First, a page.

Five reasons for optimism during this gloomy summer in Calgary
The gloomy clouds that have been hanging over the city could be a metaphor for all that’s wrong in Calgary these days. The unemployment rate, at 8.6 per cent, is the highest among cities listed by Statistics Canada. Real estate has gone the other way, with home sales dropping for the 20th consecutive month. We’ve had so much rain lately we’re starting to look like Ireland of the West. But there are some positive things to embrace as a way to shake the malaise, writes Michele Jarvie.
With their win Thursday, the Stampeders have galloped to first in the West. Quarterback Bo Levi Mitchell is hitting his stride with solid options like Jerome Messam, Marquay McDaniel and Lamar Durant moving the ball down field. And the best thing for avid Stamps fans about being at the top is that Saskatchewan is at the bottom. Things are looking up for Calgary’s other major team as the Flames now have some solid talent between the pipes. Brian Elliot brings substantive numbers from his time in St. Louis — second in goals-against average (2.07), second in save percentage (0.930) and a 23-8-6 regular season record. Here’s hoping he can repeat that in front of the boys in red.
Low oil prices have slowed the patch down but the void is being filled by another sector. Calgary is fast becoming a major transportation and logistics hub with a soon-to-open new airport terminal. WestJet, celebrating 20 years since its first flight, has added dozens of extra flights and new routes this year including London, England. Calgary is also expanding its influence as a cargo hub with new space at the airport anchored by DHL Express. The area is already home to other transportation businesses such as FedEx, Purolator and UPS. A number of large companies are also showing their confidence in city and occupying large warehouse space, including Canadian Tire, Sobeys’, Sears Canada and Walmart.
The arts are where it’s at in Calgary these days. With the openings of the Calgary Film Centre and Studio Bell, the National Music Centre’s new home, the city has cemented its place as a cultural hub. The music centre, borne from the bones of the King Eddy Hotel, is a 160,000-square-foot amalgamation of exhibition areas, galleries, performance hall, recording and broadcast facilities and interactive storytelling space. The newly opened $28.2-million film centre expects to attract more film and TV productions such as Heartland and the British series Tin Star, starring Tim Roth and Christina Hendricks. The Emmy-winning series Fargo, which pumped $46 million into the economy in its first two years, is also back for a third season.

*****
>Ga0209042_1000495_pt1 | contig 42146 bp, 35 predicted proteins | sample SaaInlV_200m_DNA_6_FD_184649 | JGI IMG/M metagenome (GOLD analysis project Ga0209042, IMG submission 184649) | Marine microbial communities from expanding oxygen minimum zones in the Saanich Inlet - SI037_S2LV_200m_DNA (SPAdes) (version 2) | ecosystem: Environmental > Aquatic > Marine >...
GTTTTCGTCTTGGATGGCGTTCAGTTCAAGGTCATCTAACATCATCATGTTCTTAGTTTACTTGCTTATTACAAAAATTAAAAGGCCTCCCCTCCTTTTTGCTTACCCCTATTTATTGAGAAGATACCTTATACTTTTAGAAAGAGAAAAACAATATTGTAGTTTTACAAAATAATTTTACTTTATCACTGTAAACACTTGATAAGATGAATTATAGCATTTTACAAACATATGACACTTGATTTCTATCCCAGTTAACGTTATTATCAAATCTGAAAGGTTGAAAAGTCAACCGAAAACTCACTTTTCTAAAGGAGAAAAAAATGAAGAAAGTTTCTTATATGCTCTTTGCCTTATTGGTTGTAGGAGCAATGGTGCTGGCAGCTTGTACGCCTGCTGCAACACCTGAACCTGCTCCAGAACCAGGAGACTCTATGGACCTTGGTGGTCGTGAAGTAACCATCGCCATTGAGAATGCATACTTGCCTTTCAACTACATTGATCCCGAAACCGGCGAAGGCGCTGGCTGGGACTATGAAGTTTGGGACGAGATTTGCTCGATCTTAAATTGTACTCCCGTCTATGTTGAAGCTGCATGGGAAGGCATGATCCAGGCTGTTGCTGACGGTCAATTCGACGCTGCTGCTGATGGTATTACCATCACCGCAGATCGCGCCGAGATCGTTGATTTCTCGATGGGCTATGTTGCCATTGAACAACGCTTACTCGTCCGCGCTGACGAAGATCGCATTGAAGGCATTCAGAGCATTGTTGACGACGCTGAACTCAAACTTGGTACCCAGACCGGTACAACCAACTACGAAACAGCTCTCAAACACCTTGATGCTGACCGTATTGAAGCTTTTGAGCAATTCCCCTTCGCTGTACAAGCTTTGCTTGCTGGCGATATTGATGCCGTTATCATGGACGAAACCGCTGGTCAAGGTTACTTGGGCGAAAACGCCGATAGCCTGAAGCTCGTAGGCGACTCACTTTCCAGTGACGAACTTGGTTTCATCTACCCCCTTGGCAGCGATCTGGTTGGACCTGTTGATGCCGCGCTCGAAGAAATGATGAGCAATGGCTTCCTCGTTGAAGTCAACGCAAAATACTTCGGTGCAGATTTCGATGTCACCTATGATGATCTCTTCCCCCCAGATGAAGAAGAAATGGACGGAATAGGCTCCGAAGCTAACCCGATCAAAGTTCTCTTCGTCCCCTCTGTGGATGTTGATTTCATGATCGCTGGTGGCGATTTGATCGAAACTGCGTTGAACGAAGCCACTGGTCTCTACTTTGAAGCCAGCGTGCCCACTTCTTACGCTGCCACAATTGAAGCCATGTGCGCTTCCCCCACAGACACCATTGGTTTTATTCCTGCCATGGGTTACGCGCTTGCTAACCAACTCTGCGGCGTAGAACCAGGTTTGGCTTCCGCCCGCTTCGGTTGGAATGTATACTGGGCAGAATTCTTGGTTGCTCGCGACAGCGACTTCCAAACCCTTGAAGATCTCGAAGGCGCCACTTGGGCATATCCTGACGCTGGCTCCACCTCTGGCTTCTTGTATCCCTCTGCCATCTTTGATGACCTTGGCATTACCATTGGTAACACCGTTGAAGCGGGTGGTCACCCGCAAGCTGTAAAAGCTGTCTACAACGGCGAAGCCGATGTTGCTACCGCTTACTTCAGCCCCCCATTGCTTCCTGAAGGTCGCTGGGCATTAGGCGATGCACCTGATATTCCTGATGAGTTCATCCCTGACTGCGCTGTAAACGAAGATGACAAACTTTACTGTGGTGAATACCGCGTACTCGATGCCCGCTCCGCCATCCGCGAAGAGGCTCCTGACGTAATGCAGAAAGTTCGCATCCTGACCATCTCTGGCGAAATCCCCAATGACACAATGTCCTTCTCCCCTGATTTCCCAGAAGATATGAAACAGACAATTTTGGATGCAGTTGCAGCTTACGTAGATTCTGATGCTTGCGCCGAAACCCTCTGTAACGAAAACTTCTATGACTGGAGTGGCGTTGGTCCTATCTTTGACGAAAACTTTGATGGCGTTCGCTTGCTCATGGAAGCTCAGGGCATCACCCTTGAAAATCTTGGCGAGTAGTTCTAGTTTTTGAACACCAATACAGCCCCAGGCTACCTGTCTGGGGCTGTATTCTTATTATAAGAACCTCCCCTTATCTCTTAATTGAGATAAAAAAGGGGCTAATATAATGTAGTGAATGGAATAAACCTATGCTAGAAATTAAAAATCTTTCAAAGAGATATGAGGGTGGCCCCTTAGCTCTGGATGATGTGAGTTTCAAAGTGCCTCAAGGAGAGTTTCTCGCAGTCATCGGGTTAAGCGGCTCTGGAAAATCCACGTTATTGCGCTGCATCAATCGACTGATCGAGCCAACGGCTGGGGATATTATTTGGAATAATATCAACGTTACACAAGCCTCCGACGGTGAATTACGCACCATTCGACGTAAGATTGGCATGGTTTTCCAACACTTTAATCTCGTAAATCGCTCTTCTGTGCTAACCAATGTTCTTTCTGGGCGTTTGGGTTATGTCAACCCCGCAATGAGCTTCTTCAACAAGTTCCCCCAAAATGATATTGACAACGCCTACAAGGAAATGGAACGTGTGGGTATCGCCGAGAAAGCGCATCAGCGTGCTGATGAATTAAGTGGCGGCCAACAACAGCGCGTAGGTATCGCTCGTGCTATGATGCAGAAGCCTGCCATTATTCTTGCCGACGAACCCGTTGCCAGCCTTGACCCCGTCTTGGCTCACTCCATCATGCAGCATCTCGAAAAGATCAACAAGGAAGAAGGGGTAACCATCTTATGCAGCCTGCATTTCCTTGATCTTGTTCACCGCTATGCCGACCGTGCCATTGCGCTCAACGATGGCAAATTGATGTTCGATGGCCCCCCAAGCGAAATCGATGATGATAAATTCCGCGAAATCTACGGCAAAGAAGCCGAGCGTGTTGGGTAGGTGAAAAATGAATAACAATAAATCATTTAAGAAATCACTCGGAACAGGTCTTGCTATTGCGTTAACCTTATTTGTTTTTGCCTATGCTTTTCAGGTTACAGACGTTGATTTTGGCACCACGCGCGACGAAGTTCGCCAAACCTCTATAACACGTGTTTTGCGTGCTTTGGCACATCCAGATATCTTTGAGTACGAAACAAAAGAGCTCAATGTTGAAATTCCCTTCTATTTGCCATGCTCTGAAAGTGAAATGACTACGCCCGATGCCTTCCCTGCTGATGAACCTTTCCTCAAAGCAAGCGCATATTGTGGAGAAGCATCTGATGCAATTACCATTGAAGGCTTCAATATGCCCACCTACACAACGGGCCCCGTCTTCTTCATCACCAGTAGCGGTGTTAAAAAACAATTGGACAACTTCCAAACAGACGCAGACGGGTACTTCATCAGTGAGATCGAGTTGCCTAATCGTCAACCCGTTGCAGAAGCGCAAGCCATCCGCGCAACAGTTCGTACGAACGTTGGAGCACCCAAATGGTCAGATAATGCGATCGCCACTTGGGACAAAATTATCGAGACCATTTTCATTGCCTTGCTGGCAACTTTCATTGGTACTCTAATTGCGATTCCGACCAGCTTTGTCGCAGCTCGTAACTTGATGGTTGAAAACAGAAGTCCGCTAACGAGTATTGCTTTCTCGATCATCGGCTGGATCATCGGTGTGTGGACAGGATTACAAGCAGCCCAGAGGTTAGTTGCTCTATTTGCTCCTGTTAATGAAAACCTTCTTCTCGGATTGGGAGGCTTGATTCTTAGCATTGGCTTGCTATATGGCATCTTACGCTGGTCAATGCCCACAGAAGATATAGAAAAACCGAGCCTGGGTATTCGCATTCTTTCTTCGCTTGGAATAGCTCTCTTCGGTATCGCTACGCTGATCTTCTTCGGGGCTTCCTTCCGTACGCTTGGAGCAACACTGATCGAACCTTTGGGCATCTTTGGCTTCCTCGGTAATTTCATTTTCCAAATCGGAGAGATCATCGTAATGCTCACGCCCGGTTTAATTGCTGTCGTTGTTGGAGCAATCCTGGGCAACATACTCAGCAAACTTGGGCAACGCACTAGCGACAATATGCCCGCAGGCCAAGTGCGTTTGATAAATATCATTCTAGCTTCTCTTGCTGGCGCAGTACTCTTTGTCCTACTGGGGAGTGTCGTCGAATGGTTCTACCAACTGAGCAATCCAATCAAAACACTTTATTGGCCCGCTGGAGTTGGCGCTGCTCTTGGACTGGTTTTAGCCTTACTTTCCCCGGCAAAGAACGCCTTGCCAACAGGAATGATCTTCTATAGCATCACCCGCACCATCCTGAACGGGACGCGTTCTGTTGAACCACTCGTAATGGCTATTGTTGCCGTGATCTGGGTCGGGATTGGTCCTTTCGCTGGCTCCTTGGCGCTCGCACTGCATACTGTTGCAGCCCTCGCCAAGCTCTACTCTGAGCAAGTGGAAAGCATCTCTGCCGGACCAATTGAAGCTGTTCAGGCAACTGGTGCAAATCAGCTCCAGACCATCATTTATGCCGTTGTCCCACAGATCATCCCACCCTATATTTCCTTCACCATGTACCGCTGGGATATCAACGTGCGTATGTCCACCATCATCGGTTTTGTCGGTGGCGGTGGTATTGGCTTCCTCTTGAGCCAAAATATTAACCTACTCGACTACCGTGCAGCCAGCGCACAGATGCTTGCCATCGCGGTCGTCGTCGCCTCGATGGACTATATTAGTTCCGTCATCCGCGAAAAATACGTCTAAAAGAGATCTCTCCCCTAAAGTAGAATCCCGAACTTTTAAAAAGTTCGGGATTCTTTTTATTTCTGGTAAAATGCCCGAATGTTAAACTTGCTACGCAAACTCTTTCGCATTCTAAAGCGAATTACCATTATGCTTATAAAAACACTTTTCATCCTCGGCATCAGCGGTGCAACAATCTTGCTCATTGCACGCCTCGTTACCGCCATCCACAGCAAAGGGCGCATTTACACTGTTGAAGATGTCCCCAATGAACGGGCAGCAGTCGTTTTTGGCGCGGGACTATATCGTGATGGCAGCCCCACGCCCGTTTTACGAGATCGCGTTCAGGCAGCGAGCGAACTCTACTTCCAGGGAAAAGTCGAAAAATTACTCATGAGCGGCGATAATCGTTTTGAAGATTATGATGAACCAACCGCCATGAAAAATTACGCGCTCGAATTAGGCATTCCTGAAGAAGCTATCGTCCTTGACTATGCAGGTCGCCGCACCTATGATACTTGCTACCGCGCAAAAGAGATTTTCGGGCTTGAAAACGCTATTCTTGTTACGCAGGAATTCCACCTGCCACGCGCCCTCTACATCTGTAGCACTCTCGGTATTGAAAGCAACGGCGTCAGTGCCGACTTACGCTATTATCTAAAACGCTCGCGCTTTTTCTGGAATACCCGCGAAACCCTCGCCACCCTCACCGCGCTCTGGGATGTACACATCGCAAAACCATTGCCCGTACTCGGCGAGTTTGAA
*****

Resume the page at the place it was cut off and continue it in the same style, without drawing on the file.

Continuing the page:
It may seem an unusual time to launch luxury stores in Calgary, however, two high-end American retailers are betting on the long game in the city by opening here. Seattle-based Nordstrom, which opened its first Canadian shop in Chinook Centre in 2014, also plans a discounted Rack location in Deerfoot Meadows. Uber-upscale Saks Fifth Avenue will open in Chinook in January 2018, banking on the belief there’s still significant disposable income here. A Saks OFF 5th outlet location is also slated to open later this year at CrossIron Mills mall. Other popular businesses expanding their reach in Calgary include Mountain Equipment Co-op with two new locations and another Costco warehouse.
Two things could give Calgary a big boost in tourism dollars this year: Canadans taking staycations and the launch of the first non-stop airline connection to China. The Hainan Airlines flight has the potential to bring 37,000 additional Chinese travellers in its first year, generating $75 million annually for local tourism. Officials are also hoping dollars flow here as Canadans look to spend holidays in the province. The city may benefit from the huge boost in travellers in the mountain parks. Banff saw an eight per cent jump to 3.9 million visitors, Jasper is up five per cent to 2.3 million, and Waterton Lakes rose 16 per cent to 486,000 visitors for the financial year ended in March.
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